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These top tips before visiting Japan are good to keep in mind, especially weeks in advance as you start planning. There are some places that speak to you and Japan is no exception. It’s a country I’ve fallen in love with multiple times, and when I think about where I want to revisit, it’s always Japan. Top Tips Before Visiting Japan

Naturally, the next question is why? It’s hard to capture the culture of Japan in a single sentence. The combination of design, a strong sense of preserving the arts, and the kindness of the people are really what I find I’m most attracted to. The level of passion and care poured into each daily task, making the ordinary the extraordinary, is really hard to find at home. You’ll find an elderly man who has spent his entire life dedicated to perfecting soba noodles — and it’s honored by his community. It’s special, hard to replicate, and makes Japan what it is today.

So if you’re planning a trip, here are my top tips before visiting Japan.

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Top Tips Before Visiting Japan


Logistics

You’ll find the planning process a bit strenuous then say putting a trip together for Europe. A lot of the “gems” in cities like small ryokans and restaurants are either not online or don’t speak English well, so be patient in putting together the components. I would take your time in the planning process — this is not the kind of destination I would recommend booking a week before unless you’re going to just Tokyo or bigger cities. You’ll find many restaurants and hotels booked months in advance and even with us planning our trip almost 7 months in advance, many of our first choices were sold out.

Trains and Transportation

All life in Japan centers around its incredibly articulated train system. What does this mean for you? A sure and easy way to get around but also expensive. Pending your trip, you’ll want to pre-purchase a rail pass before arrival, I bought mine here. You can do the math beforehand and see if it adds up, in most cases it always does. The benefit of having the pass which needs to be purchased before arrival and sent to your house, so keep this in mind, is that you get to reserve seats on trains that have reservations. Use Hyperdia to plan out your schedule and print out the trains you want beforehand to help the process.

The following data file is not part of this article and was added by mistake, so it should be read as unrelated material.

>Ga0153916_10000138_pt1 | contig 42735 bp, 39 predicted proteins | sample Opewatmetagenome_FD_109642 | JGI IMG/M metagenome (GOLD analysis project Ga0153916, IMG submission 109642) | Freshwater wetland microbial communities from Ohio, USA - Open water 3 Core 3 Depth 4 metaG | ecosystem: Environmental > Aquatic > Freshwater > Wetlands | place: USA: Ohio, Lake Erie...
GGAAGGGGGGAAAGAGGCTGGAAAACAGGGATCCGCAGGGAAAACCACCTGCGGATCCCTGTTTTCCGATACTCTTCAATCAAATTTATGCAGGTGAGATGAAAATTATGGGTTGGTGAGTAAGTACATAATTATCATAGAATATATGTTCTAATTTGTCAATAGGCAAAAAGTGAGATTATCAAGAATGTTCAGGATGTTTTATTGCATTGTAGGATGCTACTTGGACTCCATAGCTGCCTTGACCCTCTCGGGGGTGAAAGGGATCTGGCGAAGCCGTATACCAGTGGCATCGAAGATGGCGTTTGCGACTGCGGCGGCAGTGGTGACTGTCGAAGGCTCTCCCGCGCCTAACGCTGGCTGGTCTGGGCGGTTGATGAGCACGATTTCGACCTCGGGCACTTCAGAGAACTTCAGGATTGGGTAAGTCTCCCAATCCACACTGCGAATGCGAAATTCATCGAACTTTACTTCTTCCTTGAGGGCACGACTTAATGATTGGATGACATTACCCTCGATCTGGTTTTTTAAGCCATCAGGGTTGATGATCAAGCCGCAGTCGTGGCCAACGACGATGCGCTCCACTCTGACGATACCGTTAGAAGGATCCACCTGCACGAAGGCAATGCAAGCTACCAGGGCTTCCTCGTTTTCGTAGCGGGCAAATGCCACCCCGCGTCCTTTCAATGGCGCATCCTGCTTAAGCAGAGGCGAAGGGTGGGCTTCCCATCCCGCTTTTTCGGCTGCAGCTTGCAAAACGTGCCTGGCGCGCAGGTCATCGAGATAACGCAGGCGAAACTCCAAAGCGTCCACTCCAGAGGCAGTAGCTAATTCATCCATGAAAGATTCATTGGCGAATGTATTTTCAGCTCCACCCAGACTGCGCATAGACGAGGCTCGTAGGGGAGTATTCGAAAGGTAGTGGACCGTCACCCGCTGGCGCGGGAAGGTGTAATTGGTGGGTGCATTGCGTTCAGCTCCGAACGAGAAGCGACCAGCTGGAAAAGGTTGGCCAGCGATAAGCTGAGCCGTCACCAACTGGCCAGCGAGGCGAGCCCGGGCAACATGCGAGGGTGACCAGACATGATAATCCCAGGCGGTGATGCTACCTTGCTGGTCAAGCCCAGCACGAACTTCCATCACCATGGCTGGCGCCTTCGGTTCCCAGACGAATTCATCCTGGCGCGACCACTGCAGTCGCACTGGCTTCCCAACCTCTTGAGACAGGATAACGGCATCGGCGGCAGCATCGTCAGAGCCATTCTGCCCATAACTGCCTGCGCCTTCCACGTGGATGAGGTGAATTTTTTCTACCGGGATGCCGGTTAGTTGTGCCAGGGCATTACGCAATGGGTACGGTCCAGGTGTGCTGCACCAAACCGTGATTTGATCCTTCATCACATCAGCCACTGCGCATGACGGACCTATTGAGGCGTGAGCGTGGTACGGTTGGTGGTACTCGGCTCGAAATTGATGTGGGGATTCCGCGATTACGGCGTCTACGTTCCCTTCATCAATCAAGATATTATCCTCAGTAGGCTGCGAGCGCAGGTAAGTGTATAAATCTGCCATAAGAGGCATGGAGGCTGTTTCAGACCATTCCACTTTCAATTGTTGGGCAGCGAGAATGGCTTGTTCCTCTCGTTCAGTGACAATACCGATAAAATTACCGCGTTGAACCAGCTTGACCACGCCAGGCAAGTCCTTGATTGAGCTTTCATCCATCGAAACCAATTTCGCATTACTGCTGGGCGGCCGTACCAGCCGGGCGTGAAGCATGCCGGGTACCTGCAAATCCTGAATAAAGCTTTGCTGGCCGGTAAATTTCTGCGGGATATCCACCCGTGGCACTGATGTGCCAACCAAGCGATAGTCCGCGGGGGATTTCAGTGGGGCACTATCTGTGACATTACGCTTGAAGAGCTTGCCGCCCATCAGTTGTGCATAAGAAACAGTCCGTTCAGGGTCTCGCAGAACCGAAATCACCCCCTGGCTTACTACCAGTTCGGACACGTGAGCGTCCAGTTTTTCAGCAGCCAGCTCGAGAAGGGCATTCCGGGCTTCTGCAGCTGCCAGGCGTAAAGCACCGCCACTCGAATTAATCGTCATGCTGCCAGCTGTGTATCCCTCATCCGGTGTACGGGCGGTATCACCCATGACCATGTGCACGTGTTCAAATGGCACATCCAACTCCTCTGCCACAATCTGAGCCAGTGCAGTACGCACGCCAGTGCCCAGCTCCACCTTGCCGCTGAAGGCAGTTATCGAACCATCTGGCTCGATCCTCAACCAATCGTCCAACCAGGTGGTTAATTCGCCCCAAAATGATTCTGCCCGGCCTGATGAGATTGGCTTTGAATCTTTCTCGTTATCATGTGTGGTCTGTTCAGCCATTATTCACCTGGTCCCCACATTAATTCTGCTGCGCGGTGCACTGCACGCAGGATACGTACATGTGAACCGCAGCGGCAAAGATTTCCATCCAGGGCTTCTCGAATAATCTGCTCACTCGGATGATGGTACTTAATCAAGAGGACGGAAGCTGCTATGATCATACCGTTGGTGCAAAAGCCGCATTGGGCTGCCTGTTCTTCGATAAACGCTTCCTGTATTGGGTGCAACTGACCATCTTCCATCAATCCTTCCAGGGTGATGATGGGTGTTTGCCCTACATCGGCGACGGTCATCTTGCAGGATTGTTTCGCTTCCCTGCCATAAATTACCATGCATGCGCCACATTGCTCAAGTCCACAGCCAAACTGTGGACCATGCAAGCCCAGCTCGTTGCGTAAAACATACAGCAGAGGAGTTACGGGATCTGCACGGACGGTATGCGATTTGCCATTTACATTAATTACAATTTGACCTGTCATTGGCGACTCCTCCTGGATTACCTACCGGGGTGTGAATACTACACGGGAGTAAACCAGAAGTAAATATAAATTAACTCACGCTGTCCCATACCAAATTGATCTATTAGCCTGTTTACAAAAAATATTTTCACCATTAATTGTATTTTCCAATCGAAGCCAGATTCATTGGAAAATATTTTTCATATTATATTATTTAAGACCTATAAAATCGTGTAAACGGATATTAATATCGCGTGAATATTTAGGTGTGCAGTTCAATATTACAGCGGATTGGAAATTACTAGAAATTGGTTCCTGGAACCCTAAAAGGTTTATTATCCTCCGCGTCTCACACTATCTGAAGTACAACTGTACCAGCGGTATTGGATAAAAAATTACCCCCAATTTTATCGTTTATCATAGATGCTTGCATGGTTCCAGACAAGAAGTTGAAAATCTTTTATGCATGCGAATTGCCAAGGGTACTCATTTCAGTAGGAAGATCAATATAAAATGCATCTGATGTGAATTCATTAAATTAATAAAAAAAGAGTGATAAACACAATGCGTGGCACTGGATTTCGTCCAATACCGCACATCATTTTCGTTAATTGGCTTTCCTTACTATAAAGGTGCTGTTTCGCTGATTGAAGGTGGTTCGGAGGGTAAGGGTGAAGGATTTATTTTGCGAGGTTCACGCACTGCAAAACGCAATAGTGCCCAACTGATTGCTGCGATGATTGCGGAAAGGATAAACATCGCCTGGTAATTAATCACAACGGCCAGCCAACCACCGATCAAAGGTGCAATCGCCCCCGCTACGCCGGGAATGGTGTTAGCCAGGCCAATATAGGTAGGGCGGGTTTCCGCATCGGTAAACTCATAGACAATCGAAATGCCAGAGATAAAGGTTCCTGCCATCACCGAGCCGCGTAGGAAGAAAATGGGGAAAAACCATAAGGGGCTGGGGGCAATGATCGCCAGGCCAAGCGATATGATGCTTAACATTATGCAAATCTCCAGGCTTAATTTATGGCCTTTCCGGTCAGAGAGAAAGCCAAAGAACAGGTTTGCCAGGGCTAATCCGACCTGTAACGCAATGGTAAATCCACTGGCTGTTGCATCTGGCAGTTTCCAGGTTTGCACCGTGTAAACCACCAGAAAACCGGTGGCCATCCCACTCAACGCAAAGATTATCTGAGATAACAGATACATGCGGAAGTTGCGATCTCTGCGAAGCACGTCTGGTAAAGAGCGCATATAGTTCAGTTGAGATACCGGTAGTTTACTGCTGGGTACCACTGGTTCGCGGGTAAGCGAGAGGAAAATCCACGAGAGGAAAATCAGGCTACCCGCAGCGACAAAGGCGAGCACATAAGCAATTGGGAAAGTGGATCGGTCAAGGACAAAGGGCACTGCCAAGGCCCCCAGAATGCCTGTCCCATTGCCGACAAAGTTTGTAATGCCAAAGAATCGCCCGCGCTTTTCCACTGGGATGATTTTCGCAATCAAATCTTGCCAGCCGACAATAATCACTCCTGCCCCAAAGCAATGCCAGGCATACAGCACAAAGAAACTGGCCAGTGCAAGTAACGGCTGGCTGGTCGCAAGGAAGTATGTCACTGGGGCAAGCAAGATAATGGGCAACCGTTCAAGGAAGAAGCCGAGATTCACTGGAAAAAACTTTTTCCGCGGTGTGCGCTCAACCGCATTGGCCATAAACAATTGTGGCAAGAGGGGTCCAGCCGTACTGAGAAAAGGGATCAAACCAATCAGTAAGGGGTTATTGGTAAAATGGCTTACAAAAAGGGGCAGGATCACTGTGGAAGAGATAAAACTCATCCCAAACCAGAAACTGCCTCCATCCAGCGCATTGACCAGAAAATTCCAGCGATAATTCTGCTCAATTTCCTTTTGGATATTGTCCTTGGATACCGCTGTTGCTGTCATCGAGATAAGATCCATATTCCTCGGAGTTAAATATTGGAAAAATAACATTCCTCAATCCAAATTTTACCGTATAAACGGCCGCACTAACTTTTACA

If you’re interested in all forms of transportation and what to know before, I wrote a really extensive post on breaking down transportation in Japan.

Don’t forget to book your Japan Rail pass before you arrive!

Money

For as modern as Japan is, money is one category they are really behind in. It’s still primarily a cash-only destination with only the larger hotels and restaurants excepting credit cards. Be prepared to exchange or withdraw quite a bit when in the country. (don’t forget to call your banks!)

Reservations and Dining

So how do you get into those top restaurants? Have someone locally do it for you. This was the best thing about the trip — both our Airbnb hosts to hotel concierge would call in advance to help set up reservations.

When it comes to dining in Japan, I have a full guide to the different kinds of cuisine. Be sure to read this post to see everything there is to try! There’s also a small section on chopstick etiquette which is well worth a read.

Hotels and Accommodations

There’s a wide variety of accommodations in Japan and we tried a little of each. We stayed in Airbnbs, bigger hotels, small ryokans on a mat, and an onsen spa. It’s great to try everything but definitely understand what it is you are signing up for. The traditional Japanese ryokans don’t have beds normally, usually small mats with a big fluffy cover. So things like that are good to know before committing. I used Japanese Guest House to book the ryokans for our trip.